By proadAccountId-361762 20 Jun, 2017

Why Won't My Dishwasher Drain?

By Timothy Dahl

 

If you've recently installed a new garbage disposal, that might be why your dishwasher is plugged up.

A clogged dishwasher that won't drain is a common and disgusting kitchen issue, but the problem might not be the dishwasher itself. Rather, it could be your newly installed garbage disposal.

If you've got a water sitting in the bottom of your dishwasher, the first thing you want to do is check the drain plugs for blockage in the dishwasher pan. Large chunks of food and other items may be preventing the dishwasher from draining. If the drains are clear, then move along to the draining tube which often dumps into your garbage disposal.

The top rubber tube drains the dishwasher into the garbage disposal. The port on a new garbage disposal will have a plastic plug inside. If that plastic plug isn't popped out, then the dishwasher won't drain and the water will pool back into the washer.

Unplug your garbage disposal before working on it. To remove the plastic plug, simply release the clamp holding the rubber tube and pull it off.

Then take a screwdriver and feel for the plug. If the screwdriver pushes all the way into the disposal, you've got a blockage somewhere else. But if you can feel the plastic plug then you've found your issue.

 

Use a hammer to lightly bang against the back of the screwdriver and punch out the plastic plug. Make sure you've removed it around all of the edges. Reach into the top of the disposal through the sink and pull the plug out and any remaining plastic pieces. Then reattach the hose and your dishwasher should now drain properly.

Need help?

Contact us at Joe the Plumber . We wake care of all your plumbing needs!

By proadAccountId-361762 19 Jun, 2017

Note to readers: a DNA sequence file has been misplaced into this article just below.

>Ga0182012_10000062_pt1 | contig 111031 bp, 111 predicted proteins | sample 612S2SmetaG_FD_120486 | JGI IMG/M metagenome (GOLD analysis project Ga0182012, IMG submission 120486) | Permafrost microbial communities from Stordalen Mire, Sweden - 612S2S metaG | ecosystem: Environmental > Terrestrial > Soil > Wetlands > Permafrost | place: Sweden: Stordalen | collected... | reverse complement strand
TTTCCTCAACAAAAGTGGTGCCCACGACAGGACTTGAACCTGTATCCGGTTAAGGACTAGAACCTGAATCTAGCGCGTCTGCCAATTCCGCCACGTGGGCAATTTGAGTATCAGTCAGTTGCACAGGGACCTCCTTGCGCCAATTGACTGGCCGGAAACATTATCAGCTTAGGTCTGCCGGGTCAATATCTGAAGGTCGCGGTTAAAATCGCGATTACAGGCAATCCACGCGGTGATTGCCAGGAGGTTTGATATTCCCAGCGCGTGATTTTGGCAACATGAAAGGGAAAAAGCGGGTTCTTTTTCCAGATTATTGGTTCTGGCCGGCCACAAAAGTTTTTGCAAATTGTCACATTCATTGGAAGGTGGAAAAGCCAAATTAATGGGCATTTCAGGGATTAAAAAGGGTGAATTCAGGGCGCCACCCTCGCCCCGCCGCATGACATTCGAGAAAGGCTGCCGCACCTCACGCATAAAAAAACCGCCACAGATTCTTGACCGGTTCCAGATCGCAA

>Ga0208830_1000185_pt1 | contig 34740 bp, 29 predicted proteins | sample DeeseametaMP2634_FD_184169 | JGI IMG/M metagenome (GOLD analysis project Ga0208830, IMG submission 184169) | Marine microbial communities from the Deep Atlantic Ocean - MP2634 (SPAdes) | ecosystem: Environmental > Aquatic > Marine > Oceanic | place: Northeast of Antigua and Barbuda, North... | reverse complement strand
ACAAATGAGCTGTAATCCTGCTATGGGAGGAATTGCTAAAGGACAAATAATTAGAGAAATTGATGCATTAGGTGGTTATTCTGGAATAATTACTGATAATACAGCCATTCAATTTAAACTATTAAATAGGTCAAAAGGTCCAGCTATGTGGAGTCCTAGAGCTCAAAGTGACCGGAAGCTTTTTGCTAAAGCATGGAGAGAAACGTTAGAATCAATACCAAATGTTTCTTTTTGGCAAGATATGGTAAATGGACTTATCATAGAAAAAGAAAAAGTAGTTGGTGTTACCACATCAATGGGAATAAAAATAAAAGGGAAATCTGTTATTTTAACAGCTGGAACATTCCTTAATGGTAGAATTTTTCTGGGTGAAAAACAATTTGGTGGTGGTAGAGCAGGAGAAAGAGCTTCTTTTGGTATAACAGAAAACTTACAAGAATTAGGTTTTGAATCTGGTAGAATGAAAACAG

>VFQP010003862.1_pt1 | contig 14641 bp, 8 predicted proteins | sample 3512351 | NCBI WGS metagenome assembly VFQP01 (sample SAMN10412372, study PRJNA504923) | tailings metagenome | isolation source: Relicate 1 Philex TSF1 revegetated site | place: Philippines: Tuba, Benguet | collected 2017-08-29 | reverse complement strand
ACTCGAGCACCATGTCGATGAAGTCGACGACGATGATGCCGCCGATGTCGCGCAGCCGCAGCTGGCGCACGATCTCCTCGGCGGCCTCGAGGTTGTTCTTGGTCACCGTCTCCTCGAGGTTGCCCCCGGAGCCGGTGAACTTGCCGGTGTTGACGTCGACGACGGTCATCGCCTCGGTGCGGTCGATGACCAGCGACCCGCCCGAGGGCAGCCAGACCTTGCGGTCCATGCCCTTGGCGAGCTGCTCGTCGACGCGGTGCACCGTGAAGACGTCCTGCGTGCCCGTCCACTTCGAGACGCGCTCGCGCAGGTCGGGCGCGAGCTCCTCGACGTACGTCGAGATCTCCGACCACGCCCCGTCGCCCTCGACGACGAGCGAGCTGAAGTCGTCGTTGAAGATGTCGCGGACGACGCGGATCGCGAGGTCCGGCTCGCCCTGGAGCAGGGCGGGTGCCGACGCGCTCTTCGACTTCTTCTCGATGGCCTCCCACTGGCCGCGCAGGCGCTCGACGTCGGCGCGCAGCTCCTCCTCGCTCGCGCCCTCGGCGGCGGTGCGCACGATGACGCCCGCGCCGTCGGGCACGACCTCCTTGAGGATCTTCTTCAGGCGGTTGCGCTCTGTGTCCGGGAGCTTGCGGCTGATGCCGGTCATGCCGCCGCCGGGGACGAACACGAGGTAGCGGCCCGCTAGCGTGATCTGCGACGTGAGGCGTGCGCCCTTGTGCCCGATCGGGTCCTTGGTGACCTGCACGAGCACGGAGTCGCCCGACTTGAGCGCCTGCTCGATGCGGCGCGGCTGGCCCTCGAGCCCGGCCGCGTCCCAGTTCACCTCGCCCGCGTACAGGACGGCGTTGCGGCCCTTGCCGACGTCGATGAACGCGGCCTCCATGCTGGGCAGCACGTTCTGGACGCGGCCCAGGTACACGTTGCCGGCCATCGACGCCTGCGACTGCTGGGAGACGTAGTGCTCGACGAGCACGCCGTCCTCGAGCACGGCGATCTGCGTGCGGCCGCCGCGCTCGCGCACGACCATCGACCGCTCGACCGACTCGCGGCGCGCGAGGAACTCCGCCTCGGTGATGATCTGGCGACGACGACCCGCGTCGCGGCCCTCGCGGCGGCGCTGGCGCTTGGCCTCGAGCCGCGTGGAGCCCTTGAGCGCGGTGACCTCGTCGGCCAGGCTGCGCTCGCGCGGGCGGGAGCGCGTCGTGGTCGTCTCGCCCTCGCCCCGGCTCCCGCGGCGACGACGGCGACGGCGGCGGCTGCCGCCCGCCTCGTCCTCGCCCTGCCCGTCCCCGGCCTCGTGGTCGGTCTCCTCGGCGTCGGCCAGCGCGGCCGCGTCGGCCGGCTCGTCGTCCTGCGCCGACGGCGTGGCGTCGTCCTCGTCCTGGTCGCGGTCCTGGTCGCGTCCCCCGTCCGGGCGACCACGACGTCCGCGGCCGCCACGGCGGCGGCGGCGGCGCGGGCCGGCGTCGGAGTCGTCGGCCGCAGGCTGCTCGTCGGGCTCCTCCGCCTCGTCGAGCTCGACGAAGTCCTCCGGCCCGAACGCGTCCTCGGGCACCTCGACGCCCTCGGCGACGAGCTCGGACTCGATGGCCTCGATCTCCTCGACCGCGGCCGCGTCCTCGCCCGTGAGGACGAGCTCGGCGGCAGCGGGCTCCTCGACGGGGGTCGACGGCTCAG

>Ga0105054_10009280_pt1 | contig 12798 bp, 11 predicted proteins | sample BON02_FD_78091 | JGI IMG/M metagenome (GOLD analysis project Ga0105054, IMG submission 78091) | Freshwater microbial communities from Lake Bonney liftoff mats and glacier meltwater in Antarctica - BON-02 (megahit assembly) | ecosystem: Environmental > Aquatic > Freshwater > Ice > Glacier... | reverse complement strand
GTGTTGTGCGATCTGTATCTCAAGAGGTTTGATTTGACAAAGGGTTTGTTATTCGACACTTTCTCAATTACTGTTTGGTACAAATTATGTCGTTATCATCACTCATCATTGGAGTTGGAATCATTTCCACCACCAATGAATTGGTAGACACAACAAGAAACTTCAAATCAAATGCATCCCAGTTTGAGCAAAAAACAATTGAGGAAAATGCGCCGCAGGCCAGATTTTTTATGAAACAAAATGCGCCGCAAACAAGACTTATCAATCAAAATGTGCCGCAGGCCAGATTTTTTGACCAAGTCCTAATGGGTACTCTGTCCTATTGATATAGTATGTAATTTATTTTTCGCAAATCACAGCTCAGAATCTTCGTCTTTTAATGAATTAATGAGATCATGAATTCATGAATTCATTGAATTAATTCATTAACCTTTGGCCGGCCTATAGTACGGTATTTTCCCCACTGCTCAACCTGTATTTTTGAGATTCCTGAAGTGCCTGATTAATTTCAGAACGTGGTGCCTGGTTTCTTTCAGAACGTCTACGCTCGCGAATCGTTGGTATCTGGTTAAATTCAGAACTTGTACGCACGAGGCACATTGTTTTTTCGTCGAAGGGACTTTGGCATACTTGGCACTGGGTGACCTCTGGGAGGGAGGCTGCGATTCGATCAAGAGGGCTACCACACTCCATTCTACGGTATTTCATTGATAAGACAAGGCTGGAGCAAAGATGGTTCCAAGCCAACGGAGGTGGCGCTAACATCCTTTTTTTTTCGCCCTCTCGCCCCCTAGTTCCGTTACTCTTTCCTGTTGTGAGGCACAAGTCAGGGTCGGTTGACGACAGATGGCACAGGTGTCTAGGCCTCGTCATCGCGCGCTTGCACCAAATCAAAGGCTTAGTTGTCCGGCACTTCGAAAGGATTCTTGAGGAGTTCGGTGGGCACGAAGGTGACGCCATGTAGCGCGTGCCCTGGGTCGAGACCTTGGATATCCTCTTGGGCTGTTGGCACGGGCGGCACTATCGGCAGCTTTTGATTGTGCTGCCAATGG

By: Light Foot Mechanical

You invested in a water filtration system to ensure that you can easily get clean, safe and healthy water for your whole family at home. You can rely on your water filters for quick and easy drinking water when you’re in a rush, and it has become part of your daily routine. However, without regular and proper maintenance, your filtration system can become less effective at removing contaminants from your water, leaving a less pleasant taste in the liquid you drink every day.Water Filtration - Clean Water

It is quick and easy to get in the habit of cleaning and maintaining your water filter system on a regular basis, which will help to enhance the effective and efficient performance, making it last longer. Consider trying some of these hints and tips to improve the lifespan of your filtration system.

Regular cleaning routine

Cleaning the inside of your water filter system frequently and thoroughly is important to avoid a build-up of minerals, contaminants or dirt in the filter. Try not to use any harsh cleaning products and gently rinse the system with warm water. You do not want to add any harmful toxins to your system that could be absorbed into the water that you and your family drink. Make sure to clean all elements of the system, preferably on a weekly basis. Ensure you sanitize the different parts of the system when cleaning your water filter, including the water dispenser, line, and cap assembly.

The water softener that you use may contribute to a build-up of salt in your water filter, meaning you will need to clean your system more often. Newer water softeners are efficient in how salt is used in the water, causing the excess to sometimes form a blockage within the system. When cleaning out your water filter, simply switch off the system, remove the majority of the salt and use hot water to dissolve the blockage.

Remember to monitor your water filter whenever you use it, looking out for signs that it may need cleaning. There is often also a monitoring system on your water filter, which can differ depending on the brand or type you have.

By proadAccountId-361762 05 Jun, 2017

Where and When